A macabre relic of mass murder can be found sitting, almost unnoticed in the posh entrance of a London hotel.

A stone marking the half mile mark to the Tyburn Tree gallows stood at the top end of Edgware Road for, well, an unknown period of time.

The stone originally stood opposite the current junction of Star Street and Edgware Road, and was presented to the London County Council in 1909 who erected it in its current location that March. For many years it stood inside the window of the Lloyds bank on the corner, until fairly recently it was shifted again, this time, as part of a refurbishment of the Hilton London Metropol hotel.

Now it just happens to be just inside the covered entrance to the hotel, where it looks more like a piece of modern art than a historic relic.


The stone itself has some faded text on one side, but is otherwise unadorned. A small plaque nearby indicates its significance.

I wonder how many of the hundreds of thousands of people who pass the hotel, or the many thousands who pass through the doors ever stop to look at the stone as it stands there mute testimony to a grizzly past? Certainly, it’s something to show off to friends if you are in the area and dazzle them with your knowledge of London arcana.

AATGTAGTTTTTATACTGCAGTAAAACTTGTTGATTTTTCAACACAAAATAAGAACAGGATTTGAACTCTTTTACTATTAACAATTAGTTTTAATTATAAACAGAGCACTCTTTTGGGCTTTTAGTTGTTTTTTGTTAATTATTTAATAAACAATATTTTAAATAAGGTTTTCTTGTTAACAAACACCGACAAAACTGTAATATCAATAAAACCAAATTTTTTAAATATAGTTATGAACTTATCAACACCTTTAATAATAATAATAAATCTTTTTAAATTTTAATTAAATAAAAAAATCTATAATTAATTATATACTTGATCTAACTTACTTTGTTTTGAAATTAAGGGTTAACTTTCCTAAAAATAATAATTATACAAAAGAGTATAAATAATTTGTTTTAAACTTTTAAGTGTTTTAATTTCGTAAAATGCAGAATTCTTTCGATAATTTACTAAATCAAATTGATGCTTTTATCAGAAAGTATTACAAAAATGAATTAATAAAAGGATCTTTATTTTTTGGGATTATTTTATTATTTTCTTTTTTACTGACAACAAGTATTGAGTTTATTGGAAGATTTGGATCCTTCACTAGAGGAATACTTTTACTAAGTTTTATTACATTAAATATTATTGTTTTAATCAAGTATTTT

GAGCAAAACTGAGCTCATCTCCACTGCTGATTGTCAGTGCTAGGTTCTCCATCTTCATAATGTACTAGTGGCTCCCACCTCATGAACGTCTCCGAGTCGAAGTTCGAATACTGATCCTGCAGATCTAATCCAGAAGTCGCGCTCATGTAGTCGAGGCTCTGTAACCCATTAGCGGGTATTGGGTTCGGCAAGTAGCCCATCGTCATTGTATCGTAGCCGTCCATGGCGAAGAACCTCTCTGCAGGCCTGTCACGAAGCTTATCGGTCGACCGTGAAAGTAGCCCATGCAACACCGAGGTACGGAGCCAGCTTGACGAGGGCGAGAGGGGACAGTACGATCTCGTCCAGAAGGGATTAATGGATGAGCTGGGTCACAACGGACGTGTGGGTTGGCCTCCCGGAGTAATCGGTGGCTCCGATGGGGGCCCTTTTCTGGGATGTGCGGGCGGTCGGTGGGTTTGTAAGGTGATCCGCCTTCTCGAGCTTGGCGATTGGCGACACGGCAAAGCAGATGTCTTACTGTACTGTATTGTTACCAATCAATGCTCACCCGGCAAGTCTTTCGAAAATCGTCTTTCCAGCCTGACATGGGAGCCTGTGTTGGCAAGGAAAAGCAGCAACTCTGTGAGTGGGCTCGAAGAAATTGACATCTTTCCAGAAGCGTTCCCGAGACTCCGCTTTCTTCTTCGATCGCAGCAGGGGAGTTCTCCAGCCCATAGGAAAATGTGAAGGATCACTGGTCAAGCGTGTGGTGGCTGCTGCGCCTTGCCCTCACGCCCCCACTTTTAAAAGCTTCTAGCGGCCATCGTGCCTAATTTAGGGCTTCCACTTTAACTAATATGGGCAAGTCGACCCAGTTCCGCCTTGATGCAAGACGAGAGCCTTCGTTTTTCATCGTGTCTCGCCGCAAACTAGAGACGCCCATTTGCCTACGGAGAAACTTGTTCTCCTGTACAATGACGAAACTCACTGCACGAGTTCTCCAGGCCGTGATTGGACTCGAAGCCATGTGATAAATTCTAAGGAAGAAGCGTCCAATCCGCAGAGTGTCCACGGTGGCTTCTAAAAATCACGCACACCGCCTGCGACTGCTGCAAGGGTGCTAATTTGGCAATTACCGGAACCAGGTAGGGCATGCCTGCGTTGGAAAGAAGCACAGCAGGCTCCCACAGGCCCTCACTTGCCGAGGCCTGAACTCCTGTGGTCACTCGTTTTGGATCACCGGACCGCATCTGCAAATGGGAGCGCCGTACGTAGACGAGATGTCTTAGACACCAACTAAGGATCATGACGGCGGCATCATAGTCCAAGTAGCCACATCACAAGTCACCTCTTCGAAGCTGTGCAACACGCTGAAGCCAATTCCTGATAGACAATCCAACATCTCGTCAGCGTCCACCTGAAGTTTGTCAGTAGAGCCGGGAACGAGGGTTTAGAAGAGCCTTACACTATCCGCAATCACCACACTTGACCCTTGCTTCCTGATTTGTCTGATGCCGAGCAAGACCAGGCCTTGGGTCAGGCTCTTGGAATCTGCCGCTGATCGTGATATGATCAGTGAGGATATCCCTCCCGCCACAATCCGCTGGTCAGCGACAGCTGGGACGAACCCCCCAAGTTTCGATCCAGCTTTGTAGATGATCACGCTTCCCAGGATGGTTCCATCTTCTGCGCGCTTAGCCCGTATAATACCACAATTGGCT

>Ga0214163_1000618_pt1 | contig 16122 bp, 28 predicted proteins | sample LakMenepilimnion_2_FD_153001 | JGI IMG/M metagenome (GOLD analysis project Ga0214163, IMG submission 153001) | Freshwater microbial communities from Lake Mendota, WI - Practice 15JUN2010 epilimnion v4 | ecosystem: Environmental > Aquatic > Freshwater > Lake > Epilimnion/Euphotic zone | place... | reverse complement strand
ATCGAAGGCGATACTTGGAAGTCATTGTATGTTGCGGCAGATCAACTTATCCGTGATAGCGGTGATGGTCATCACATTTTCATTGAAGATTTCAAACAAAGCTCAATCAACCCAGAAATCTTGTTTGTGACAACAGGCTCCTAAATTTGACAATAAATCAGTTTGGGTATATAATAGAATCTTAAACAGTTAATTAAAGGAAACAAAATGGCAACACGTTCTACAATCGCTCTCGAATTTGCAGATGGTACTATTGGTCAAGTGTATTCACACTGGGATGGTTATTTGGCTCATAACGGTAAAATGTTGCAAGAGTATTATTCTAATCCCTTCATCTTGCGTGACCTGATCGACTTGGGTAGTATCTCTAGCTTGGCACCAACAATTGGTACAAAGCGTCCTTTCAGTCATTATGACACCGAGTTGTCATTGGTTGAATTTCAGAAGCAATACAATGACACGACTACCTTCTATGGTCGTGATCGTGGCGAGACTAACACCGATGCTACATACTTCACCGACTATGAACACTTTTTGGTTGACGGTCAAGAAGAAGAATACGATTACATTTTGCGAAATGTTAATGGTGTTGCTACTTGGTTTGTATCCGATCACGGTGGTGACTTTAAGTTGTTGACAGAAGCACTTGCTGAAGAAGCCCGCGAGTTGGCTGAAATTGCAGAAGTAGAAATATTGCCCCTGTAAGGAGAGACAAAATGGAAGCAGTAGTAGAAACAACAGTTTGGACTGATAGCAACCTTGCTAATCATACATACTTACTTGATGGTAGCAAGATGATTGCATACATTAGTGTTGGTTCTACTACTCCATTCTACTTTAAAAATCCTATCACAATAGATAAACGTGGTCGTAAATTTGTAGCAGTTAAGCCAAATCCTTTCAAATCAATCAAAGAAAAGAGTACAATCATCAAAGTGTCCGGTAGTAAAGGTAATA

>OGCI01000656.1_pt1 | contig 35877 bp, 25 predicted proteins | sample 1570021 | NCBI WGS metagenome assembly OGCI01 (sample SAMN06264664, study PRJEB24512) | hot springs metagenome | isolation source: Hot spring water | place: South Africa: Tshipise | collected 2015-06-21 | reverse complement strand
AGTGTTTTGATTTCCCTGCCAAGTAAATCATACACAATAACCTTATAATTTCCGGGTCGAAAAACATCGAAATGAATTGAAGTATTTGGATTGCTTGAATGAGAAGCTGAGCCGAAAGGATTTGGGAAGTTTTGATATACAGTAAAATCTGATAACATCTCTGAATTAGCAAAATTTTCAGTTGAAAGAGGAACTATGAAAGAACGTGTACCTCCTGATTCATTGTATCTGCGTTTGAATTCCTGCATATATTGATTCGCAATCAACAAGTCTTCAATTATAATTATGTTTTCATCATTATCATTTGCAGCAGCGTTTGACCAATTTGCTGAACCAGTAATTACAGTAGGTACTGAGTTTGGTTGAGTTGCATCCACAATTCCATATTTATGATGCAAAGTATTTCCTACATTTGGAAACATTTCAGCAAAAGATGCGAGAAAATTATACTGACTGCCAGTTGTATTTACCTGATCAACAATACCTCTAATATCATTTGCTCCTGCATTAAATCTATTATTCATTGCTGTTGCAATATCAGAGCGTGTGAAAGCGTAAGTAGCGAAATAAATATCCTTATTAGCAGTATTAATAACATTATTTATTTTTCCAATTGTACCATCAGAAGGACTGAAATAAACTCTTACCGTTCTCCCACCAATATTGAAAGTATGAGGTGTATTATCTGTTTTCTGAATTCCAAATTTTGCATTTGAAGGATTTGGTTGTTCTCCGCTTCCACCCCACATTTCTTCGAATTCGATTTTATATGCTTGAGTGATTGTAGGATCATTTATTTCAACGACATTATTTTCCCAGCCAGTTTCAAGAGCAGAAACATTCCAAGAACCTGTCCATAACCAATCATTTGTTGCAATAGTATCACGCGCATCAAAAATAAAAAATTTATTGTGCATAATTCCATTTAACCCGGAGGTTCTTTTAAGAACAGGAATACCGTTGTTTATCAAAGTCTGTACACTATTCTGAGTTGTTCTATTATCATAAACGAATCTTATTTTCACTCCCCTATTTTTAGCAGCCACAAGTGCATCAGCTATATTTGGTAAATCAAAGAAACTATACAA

There are claims that this could be Oswulf’s Stone, which stood where today’s Marble Arch stands, although I am personally dubious. It’s easier to carve a waymarker monolith from specially chosen stone, not a random lump.

Of course, if you head down to Marble Arch, you can find the stone in the pavement that marks the spot of the Tyburn Tree, and just around the corner, a convent dedicated to the Catholics who died for their faith.


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  1. Toby says:

    Ah, I always wondered where this was. I’ve seen the spot where the gallows stood, but could never find this. Thank you!

  2. Annette Lawson says:

    How interesting! Thank you.
    Can you detail where in Marble Arch the paving stone is marking Tyburn Gallows too please?

  3. Nick says:

    Very interesting but not to be confused with the ‘London Stone’ now in Canon Street – see full details in the Wikipedia entry.

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